The 4 Stages To Put C-Stores On The Path To Accountability

The way humans deal with change is a process. Many have studied different stages for human response to life changes – growing, aging and death. Likewise, management studies show that change management has to be addressed in order for an organization to reach its potential. Like any organization change the implementation of a strong accountability system and mindset requires people involved to address the changes they encounter.

DENIAL
As  a Manager initiating accountability measurement, you may hear things like “I am already doing all this stuff” and “This is just another management ‘flavor of the month’.” or even possibly, “This does not make sense.” After all, you are likely asking them to report what they are doing.   One must remember that change causes discomfort and the natural reaction to it is to repel  the source of the discomfort. The first question that comes to their mind is “Why?”. They know you are there watching them do these things, why must they report it as well. They do not initially understand why you are asking them to do what you are asking, so they question it. It is helpful to move them along in the process by explaining the benefits to the company and the role they will play in the solution in doing what you ask.

FRUSTRATION
Once they understand that it is needed to identify trends and problem areas, it is only natural that a little paranoia sets in. Oddly enough, this is usually occurs the most in your best employees.  They think they are doing their best but, what they are reading into the request is that you may not think it is enough. That instills frustration on their part. You may find yourself frustrated with your poorer performers because they may be more vocal in objecting and lagging behind, still dwelling in the area of denial.  They will say things like, “Don’t I have enough to do?” or ” This is just micromanagement”. They may feel like you are asking them to solve your problem.  It may be beneficial at this stage to remind them of the benefits they might get when they do what you are requesting. By doing this type of monitoring you could very well be able to justify the purchase of better equipment or tools to help them accomplish their tasks.  It is not a lack of trust you have, rather you are merely looking for areas that could be improved and make things better for everyone. Once they begin to see the value to them, they may be more inclined to accept and engage in the process.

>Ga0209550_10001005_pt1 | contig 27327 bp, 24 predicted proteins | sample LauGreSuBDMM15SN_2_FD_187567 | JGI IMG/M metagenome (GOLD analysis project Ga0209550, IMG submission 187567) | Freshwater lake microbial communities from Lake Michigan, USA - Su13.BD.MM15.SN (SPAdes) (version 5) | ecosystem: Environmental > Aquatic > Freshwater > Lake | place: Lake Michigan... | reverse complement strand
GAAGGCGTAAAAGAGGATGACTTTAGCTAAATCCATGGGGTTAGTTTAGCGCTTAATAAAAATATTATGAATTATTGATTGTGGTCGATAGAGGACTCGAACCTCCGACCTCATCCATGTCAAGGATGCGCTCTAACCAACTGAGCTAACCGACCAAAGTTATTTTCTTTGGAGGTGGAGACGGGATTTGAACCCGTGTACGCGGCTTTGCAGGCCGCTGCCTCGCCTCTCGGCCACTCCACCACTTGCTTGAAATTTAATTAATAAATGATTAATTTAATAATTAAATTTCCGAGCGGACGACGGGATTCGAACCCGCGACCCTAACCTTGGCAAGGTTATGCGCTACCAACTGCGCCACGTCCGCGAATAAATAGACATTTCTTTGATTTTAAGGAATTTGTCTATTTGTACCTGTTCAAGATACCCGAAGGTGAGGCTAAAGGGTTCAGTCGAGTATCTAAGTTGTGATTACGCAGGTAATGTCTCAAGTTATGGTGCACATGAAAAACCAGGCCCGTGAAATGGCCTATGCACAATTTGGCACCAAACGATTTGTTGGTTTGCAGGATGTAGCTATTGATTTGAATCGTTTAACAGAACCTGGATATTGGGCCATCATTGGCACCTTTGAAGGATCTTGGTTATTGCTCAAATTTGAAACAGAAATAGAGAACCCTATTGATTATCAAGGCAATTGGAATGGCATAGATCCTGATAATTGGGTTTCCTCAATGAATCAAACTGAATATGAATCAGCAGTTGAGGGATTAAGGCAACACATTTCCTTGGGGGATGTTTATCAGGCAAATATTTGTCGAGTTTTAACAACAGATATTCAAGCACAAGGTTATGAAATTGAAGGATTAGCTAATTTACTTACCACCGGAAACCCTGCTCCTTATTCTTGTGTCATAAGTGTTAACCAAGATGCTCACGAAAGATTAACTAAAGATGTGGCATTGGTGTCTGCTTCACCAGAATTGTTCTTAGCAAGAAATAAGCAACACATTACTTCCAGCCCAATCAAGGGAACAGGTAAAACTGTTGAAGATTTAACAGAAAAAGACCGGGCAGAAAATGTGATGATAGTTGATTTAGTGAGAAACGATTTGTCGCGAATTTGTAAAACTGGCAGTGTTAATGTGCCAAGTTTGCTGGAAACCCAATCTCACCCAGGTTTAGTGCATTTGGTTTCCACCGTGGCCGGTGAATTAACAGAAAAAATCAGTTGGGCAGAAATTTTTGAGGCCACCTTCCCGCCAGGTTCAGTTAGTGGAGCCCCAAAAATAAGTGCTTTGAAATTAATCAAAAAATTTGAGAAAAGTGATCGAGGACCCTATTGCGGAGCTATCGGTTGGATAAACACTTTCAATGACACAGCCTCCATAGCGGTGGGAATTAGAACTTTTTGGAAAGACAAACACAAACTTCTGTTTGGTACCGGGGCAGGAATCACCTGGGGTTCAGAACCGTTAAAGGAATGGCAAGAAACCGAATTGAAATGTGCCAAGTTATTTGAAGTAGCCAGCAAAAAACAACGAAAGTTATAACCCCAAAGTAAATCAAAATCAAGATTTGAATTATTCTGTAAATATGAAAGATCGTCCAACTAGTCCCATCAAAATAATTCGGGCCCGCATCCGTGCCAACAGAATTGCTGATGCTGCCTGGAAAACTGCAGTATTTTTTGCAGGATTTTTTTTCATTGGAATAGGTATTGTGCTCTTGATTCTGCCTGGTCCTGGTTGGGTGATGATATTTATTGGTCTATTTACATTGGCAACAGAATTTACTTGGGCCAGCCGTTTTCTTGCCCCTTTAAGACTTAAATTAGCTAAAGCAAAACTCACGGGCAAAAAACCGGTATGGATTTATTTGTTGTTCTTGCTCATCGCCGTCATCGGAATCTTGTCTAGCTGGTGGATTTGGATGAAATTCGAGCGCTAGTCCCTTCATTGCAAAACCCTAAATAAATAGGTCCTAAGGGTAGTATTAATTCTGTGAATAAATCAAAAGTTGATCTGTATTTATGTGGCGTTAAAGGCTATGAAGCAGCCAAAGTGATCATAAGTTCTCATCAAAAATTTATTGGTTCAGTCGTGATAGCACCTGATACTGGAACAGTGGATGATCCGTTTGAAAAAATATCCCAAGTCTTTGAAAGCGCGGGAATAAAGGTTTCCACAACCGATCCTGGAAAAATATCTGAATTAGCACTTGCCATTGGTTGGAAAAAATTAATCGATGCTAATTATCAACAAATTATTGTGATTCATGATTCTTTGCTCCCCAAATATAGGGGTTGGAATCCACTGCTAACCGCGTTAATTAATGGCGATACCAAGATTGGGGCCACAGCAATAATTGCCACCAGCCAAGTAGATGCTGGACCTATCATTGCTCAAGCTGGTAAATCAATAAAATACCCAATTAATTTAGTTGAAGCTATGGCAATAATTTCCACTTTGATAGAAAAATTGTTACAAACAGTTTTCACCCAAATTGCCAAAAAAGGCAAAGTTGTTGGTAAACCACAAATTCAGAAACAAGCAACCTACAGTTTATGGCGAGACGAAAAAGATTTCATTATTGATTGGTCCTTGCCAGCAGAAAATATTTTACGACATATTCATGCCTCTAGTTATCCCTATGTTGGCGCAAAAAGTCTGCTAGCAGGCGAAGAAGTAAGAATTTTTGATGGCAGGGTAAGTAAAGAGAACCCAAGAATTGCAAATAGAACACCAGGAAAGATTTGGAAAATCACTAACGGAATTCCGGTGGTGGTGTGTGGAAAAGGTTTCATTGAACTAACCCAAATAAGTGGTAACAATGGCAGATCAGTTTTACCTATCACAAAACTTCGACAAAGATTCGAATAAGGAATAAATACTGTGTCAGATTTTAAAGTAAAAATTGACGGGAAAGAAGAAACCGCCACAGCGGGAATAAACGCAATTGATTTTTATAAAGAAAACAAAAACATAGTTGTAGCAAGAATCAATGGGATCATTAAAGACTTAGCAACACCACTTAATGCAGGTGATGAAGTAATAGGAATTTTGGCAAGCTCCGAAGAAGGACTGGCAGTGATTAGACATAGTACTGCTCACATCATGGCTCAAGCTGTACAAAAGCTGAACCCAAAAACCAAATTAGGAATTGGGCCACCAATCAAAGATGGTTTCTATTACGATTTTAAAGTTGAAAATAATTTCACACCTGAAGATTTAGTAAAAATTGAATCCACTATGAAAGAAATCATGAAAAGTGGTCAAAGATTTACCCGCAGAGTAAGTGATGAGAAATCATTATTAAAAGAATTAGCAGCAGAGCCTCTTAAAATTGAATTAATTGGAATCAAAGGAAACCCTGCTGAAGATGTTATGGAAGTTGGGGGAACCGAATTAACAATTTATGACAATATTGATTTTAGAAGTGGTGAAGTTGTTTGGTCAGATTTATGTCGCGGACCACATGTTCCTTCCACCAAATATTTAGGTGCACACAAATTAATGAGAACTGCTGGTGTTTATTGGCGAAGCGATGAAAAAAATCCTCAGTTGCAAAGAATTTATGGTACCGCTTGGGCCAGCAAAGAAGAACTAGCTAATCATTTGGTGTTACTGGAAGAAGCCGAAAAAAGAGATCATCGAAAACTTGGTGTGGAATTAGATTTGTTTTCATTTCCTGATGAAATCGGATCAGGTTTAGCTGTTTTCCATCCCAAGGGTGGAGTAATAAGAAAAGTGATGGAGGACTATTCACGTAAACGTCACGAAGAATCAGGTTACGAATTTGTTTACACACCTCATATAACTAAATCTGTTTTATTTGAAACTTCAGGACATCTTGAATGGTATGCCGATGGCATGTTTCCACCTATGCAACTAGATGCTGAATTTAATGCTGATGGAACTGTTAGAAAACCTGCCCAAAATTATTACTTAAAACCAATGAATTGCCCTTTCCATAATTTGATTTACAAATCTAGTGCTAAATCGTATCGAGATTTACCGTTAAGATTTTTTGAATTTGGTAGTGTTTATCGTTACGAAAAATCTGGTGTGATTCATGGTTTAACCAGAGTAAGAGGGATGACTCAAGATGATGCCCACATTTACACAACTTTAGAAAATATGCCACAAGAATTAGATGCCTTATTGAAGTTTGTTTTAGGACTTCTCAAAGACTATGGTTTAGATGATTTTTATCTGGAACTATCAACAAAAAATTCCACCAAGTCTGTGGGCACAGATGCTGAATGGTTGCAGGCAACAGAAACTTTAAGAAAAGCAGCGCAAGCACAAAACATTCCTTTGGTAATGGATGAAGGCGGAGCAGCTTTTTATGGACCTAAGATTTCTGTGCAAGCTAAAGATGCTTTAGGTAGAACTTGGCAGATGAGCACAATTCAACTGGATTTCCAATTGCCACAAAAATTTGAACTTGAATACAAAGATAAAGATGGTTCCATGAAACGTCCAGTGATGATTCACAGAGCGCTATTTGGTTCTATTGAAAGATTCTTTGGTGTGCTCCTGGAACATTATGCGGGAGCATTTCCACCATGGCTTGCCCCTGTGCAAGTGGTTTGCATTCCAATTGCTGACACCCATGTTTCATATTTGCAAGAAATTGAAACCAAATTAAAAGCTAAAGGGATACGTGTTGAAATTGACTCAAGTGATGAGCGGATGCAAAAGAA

PARTICIPATION AND CLARIFICATION
Explain the overall goals in measurement and involve them in the measurement decisions.  By letting them set the standards of what is normal and what is not, for they are the ones who do it everyday, they are beginning to become accountable.  They are defining what the norm is and to ask for that level of performance from them does not seem so unreasonable.  Let them ask questions as to how you want things measured so they are very clear on what standards they are to set. In any C-Store, it is important that the floors are kept clean to ensure safety and provide a feeling of cleanliness so customers will come back.  Do you want them to clean a mess as soon as it happens, or balance the overall workload and just assign the task of cleaning the floors on the hour.  Be ready to make decisions as you go through this process. You may even learn a thing or two you had not even thought about.  What is important is that when they engage, they are on the verge of acceptance.

PROGRESS AND STABILIZATION
Now that the change is underway and standards have been defined, accountability has begun. When the first report or whatever measurement tool your decide upon comes to you, it will be easier for you to see if standards are being met, where coaching may be needed, and compare performance among your employees in quantitative terms. You probably knew who was better and who was worse, but probably not by how much. You will begin to see where your priorities are and where you are needed for training and coaching.  As you implement these steps you and your team will begin to see improvements in the areas that you have identified.  Using this measurement as a practice, things begin to stabilize. The team is getting used to the new reporting and starting to realize it does have value and your company or department is improving.

Though these steps can be a little difficult at their onset, you may find that first meeting to be the beginning of resolution for many of your problems.  You will know where your problems are, where they fall in priority and have a unified set of task listed by importance to keep you efficient in your management. You will find less things falling off of the table.  Your staff will be encouraged and stay motivated as they see the improvement in performance and you will find yourself getting to your goals a lot easier.  When you look back you may even decide it was the most important meeting you held all year.

 

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How C-Stores can make a change if they do not want discomfort?